Angels of Anarchy

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Manchester Art Gallery

Beyond the rational consciousness, the thinking mind, there are other dimensions to be discovered - secrets sometimes buried in the unconscious. The Surrealists saw art as a means to explore those hidden places, buried by convention and a fear of the unknown.

Like the Cubists and the Dadaists before them, the Surrealists were revolutionary artists, and not simply because of their sexual daring and flirtations with death and violence. André Breton, the founder of the movement, published the first Surrealist Manifesto in 1924, under the double impact of Freudian psychoanalysis and the Russian Revolution. Just as dreams reveal our unfulfilled possibilities, so revolution unveils the potential of human beings to find new, creative forms of living. Art, then, is an announcement of a future free of the restraints that society imposes.

Angels of Anarchy, Manchester Art Gallery's brilliant new exhibition, brings together the work of three generations of women artists who challenged not only bourgeois reason but also their partners and lovers. The images here are often strange and arresting - they gather elements of the world of women but with a strong sense of irony as well as startling creativity. Remedios Varo, a Spanish painter who worked in Mexico and knew Breton well, paints domestic interiors that are disturbing and disorienting.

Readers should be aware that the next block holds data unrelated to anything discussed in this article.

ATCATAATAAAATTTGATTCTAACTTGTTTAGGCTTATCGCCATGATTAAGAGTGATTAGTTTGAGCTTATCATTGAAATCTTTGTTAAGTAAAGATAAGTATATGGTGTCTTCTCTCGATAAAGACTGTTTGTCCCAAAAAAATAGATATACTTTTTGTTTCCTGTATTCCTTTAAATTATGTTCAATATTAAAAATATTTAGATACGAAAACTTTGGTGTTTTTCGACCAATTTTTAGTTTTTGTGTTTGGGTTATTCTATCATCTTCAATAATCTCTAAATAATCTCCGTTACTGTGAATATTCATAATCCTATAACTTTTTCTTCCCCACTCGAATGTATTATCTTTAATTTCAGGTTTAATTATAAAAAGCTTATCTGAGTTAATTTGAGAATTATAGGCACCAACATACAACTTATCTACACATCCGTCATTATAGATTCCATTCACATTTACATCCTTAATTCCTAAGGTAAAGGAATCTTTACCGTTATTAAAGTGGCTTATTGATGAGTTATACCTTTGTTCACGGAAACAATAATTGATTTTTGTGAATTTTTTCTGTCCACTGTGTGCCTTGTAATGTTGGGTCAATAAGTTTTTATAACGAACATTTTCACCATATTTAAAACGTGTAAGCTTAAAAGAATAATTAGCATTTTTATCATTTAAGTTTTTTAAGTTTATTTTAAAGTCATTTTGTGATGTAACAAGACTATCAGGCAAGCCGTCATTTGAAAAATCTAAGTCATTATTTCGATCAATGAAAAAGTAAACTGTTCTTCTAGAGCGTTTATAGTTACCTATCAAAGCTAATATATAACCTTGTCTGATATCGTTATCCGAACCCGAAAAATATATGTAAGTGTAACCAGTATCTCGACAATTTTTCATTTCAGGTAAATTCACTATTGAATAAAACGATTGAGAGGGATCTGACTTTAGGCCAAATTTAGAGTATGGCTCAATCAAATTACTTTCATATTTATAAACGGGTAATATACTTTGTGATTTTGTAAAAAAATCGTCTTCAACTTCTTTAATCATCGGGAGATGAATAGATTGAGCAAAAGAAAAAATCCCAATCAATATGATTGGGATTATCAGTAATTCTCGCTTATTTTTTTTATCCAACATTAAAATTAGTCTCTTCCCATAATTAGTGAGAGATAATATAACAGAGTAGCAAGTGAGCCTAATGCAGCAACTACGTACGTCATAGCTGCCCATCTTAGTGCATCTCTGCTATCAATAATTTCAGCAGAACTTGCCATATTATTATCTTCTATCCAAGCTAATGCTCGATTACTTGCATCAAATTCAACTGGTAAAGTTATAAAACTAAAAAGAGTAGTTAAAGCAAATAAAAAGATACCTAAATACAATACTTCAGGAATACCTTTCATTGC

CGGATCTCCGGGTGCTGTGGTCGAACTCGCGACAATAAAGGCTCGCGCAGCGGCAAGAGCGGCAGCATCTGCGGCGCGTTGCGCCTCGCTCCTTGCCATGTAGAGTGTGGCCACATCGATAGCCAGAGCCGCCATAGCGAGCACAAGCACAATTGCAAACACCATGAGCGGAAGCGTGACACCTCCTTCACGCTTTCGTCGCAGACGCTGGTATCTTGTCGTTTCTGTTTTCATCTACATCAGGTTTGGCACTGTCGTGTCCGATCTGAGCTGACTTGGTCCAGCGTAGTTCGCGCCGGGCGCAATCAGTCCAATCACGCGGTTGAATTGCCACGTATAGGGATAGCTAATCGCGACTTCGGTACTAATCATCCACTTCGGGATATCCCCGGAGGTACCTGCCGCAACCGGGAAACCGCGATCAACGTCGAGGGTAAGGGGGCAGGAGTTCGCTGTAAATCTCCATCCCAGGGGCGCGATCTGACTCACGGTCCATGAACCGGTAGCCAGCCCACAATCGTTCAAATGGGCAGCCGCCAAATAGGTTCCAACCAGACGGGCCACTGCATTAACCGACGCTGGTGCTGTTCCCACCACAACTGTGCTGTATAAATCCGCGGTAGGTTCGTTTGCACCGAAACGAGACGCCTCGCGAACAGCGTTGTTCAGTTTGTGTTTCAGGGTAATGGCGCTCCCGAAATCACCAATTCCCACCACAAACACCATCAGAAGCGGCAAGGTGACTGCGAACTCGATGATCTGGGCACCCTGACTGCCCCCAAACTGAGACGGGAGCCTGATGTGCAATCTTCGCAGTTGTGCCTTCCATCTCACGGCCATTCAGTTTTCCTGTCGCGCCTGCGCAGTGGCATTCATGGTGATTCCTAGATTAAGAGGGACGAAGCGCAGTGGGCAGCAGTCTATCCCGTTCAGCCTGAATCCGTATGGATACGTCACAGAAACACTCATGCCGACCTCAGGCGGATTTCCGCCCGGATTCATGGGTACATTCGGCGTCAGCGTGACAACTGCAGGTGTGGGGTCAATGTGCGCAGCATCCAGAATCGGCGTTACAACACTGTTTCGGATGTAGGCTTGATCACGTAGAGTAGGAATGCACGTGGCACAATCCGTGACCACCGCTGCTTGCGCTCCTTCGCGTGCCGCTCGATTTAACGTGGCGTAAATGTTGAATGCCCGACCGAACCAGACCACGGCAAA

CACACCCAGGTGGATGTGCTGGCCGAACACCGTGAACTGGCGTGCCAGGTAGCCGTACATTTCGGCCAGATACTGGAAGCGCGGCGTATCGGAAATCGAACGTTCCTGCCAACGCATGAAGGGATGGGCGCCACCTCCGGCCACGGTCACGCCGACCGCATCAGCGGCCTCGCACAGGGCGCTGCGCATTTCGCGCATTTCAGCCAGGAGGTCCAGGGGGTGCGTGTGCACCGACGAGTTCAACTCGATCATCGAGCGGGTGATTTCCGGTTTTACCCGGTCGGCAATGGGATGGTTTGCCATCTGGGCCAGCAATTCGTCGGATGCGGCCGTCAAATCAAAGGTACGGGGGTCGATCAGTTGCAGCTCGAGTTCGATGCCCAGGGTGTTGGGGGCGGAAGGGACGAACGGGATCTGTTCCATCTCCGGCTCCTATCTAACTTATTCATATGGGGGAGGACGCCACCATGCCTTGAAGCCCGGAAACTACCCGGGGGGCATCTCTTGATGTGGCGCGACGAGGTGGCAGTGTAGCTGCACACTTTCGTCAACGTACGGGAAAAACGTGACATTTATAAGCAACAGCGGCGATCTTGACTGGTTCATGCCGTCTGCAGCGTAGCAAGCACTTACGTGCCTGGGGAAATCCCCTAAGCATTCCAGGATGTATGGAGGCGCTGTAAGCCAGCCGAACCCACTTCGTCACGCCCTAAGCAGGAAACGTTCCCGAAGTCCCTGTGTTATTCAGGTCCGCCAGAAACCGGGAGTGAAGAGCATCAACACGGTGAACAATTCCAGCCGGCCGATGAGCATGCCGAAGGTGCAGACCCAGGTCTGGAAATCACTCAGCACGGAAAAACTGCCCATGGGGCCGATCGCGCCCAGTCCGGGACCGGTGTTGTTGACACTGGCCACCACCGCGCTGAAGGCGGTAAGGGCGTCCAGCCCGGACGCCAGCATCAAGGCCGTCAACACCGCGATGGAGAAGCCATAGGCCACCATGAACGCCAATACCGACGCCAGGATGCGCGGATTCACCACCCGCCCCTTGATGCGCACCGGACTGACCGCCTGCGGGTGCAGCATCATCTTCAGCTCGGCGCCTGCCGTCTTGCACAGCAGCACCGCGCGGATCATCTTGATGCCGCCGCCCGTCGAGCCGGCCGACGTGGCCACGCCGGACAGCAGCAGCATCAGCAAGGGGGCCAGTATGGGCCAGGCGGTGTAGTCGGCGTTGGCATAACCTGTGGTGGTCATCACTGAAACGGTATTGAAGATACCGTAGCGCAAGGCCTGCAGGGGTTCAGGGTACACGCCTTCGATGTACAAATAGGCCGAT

They are not simply games with visual effects. They subvert the sense that the private world is insulated or safe. Dorothea Tanning's Eine Kleine Nachtmusik (1943) is a strange, dream-like scenario where two women with their hair on end seem under threat from a giant sunflower.

Frida Kahlo may be the best known artist here, her paintings are so often an encounter between pain and violence and the romantic imagery of love.

Most impressive, though, are the photographers: Lee Miller, Dora Maar and Francesca Woodman. Miller's subjects are often the surrealists themselves. Dora Maar, the lover of Georges Bataille as well as Picasso, transforms her own hands into a landscape of sensual light and shadow. Her untitled picture of a hand emerging from a seashell transforms both subjects in their meeting. Woodman, tragically dead at 23, turns her body into a space where different stories can be told.

There are images of entrapment and oppression here, but there is celebration too - in Frida Kahlo's erotic fruits and in Lee Miller's more tender portraits of her friends and comrades. How significant it is that photography, the most reality-bound of art forms, should have shown so powerfully how bonds can be broken and our way of seeing be undermined and transformed - just as the Surrealists had promised.

Angels of Anarchy is at Manchester Art Gallery until 10 January 2010.